4 min read
My grandfather is the most frugal person I know. He always lives on a budget. As long as I can remember, he’s had the same wardrobe. One of his cardigans even has a hole in it. But he refuses to throw it away.
My mother bought him a new cardigan years ago. But he left it unopened in the packaging. The damned vest has to fall apart first; otherwise the OG won’t throw it away.
“This one is perfectly fine,” is his motto. Literally nothing has changed in my grandfather’s house for decades. And he has no problem with it.
But here’s the thing: Penny pinching, budgeting, and frugal living will not make you rich. It only causes stress.
3 min read
Do you ever get confused when you read articles or books? One person says you should do X, and the other person says you should avoid doing X. Instead, you should do Y! A lot of advice contradicts each other.
It’s no wonder a lot of my readers and people I work with are often confused when they read a lot. One reader recently emailed me this:
“I have searched on the internet but many articles contradict each other. Some articles consider using a mobile phone as healthy because it is good for the brain. While others consider it as unhealthy because of the radiation coming out of it.”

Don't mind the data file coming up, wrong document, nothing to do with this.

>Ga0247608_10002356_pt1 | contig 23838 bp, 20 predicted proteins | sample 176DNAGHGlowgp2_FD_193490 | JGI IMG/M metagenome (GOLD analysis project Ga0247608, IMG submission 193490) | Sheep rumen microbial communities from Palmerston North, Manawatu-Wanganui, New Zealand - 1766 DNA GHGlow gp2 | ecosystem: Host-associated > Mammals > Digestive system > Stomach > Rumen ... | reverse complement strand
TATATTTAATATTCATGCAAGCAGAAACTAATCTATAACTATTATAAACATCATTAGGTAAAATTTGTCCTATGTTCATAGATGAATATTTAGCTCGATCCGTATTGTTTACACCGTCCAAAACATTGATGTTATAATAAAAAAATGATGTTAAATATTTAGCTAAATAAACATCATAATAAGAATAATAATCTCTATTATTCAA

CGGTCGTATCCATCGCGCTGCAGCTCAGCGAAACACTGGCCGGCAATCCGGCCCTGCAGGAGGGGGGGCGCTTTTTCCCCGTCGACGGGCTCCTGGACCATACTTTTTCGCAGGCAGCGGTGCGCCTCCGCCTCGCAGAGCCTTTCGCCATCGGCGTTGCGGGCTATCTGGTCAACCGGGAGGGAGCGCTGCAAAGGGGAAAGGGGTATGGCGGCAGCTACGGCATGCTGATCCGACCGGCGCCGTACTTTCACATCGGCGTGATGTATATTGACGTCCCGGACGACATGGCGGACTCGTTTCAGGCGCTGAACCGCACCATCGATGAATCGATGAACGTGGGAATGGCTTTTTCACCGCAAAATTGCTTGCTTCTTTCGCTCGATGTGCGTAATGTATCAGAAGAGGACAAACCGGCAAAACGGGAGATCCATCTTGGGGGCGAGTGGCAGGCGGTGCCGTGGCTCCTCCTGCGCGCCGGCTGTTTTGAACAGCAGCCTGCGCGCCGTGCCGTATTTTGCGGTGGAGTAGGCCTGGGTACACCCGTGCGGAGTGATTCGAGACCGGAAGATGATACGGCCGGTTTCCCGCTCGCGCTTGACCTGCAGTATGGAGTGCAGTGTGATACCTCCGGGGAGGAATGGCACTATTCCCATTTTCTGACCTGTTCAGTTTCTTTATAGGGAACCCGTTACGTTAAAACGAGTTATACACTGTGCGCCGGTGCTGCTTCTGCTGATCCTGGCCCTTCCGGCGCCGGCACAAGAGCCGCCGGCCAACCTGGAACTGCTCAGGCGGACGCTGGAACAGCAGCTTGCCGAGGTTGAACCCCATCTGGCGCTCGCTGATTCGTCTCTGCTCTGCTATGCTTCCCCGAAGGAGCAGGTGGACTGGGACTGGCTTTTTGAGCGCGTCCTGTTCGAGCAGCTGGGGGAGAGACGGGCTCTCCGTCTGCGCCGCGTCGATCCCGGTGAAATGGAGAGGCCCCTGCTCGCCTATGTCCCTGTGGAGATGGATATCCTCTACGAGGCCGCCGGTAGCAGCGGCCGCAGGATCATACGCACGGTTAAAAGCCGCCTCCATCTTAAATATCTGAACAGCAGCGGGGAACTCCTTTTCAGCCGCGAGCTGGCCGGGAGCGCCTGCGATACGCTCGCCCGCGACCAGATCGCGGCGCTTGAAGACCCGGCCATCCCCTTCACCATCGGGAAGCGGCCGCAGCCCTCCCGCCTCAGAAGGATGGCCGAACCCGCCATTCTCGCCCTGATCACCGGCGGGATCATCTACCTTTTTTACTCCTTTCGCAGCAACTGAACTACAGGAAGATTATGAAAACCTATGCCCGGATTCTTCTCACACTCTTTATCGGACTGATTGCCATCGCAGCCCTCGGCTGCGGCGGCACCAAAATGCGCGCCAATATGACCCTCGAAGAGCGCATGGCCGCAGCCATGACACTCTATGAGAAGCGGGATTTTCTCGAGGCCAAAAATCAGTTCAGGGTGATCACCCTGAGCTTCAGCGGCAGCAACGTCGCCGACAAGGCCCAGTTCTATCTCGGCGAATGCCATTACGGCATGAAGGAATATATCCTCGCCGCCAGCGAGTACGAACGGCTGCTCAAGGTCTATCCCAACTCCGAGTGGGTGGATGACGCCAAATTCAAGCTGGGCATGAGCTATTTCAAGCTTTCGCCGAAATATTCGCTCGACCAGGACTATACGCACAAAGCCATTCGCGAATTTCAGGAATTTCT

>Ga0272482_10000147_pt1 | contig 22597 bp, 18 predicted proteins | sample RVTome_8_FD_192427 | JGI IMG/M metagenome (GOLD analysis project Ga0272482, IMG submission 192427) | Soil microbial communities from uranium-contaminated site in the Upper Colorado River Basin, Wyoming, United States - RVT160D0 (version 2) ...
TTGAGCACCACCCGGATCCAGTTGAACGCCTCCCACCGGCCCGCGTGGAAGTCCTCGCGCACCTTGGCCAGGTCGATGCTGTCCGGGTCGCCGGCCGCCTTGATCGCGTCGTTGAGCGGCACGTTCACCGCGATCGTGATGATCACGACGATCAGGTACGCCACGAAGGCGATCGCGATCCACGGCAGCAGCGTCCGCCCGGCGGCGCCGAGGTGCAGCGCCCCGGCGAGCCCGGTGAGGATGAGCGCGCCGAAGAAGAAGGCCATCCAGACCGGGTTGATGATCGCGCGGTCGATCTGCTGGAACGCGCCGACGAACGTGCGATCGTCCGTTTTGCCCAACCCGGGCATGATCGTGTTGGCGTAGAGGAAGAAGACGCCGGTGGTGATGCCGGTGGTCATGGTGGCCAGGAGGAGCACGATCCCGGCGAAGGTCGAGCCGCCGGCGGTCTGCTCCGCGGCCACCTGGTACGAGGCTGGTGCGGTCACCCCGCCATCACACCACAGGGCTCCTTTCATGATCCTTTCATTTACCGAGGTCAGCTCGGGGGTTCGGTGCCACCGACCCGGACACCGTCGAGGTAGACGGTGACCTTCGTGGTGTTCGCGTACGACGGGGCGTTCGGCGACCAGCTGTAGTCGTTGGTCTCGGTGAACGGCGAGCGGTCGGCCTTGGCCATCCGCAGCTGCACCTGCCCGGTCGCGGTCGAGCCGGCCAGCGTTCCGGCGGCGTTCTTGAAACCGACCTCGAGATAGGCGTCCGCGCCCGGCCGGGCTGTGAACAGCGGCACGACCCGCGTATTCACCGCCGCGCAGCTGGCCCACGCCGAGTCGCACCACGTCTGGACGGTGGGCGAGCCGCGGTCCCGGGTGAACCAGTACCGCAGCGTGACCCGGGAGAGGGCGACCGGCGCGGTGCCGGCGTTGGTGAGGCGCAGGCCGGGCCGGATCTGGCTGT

4 min read
No. At least, I haven’t found it yet. And I guess the same goes for you. Otherwise you wouldn’t be reading this. These days, I’m seeing more and more people who pretend they have the “blueprint to success.”
And that they can teach others how to become successful writers, artists, investors, entrepreneurs, and so forth. It’s annoying.
The stories are always something like this: “Look at how many views I got! And I made X dollars!” And then, they say, “Get my course on making money online!” What?! You want to show me how to make money?
Why are these people not just doing it themselves if it works so well? That’s what we think when we see those messages. You can teach skills, but you can’t teach outcomes.